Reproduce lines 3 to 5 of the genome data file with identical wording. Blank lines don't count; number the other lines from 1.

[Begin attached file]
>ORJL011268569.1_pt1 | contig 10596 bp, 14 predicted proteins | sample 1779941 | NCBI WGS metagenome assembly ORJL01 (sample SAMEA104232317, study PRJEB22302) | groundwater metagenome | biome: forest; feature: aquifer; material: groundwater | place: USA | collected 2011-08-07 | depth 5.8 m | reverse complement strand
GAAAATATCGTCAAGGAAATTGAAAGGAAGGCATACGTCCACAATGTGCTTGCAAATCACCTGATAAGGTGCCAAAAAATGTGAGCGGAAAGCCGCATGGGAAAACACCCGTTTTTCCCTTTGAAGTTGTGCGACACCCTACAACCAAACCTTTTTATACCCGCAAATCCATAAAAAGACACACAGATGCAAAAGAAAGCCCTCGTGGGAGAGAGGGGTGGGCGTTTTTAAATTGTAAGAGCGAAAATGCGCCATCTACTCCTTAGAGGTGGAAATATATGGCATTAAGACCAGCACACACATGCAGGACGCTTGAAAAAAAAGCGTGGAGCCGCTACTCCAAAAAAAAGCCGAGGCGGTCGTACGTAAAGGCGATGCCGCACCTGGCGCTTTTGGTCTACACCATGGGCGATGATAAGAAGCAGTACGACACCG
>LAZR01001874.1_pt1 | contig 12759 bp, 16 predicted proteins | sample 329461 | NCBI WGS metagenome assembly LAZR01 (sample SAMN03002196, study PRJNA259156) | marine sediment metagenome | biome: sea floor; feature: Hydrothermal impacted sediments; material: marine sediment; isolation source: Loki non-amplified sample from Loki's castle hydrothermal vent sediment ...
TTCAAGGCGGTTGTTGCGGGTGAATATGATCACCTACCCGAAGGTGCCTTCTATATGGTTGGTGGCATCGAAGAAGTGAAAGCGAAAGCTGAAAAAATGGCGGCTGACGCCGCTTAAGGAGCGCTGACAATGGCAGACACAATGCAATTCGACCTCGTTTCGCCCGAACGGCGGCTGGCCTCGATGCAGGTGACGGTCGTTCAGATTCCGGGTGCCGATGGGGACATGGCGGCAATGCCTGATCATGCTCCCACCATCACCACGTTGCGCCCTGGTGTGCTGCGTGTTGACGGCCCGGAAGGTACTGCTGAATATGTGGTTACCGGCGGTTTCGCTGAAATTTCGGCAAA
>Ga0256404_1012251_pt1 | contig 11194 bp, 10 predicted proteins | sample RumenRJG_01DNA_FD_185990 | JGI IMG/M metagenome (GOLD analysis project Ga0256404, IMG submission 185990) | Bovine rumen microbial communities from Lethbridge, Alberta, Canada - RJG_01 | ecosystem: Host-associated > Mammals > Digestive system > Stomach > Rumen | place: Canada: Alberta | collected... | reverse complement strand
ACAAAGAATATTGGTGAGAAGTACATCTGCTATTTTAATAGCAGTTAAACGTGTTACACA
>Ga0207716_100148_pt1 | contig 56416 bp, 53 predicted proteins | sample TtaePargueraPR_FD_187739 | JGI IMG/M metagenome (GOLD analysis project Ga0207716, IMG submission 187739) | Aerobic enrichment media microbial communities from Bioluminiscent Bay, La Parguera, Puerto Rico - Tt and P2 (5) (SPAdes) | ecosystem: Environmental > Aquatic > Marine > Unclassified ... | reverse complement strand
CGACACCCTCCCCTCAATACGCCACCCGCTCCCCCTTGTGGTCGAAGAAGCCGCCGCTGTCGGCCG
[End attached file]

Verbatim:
>LAZR01001874.1_pt1 | contig 12759 bp, 16 predicted proteins | sample 329461 | NCBI WGS metagenome assembly LAZR01 (sample SAMN03002196, study PRJNA259156) | marine sediment metagenome | biome: sea floor; feature: Hydrothermal impacted sediments; material: marine sediment; isolation source: Loki non-amplified sample from Loki's castle hydrothermal vent sediment ...
TTCAAGGCGGTTGTTGCGGGTGAATATGATCACCTACCCGAAGGTGCCTTCTATATGGTTGGTGGCATCGAAGAAGTGAAAGCGAAAGCTGAAAAAATGGCGGCTGACGCCGCTTAAGGAGCGCTGACAATGGCAGACACAATGCAATTCGACCTCGTTTCGCCCGAACGGCGGCTGGCCTCGATGCAGGTGACGGTCGTTCAGATTCCGGGTGCCGATGGGGACATGGCGGCAATGCCTGATCATGCTCCCACCATCACCACGTTGCGCCCTGGTGTGCTGCGTGTTGACGGCCCGGAAGGTACTGCTGAATATGTGGTTACCGGCGGTTTCGCTGAAATTTCGGCAAA
>Ga0256404_1012251_pt1 | contig 11194 bp, 10 predicted proteins | sample RumenRJG_01DNA_FD_185990 | JGI IMG/M metagenome (GOLD analysis project Ga0256404, IMG submission 185990) | Bovine rumen microbial communities from Lethbridge, Alberta, Canada - RJG_01 | ecosystem: Host-associated > Mammals > Digestive system > Stomach > Rumen | place: Canada: Alberta | collected... | reverse complement strand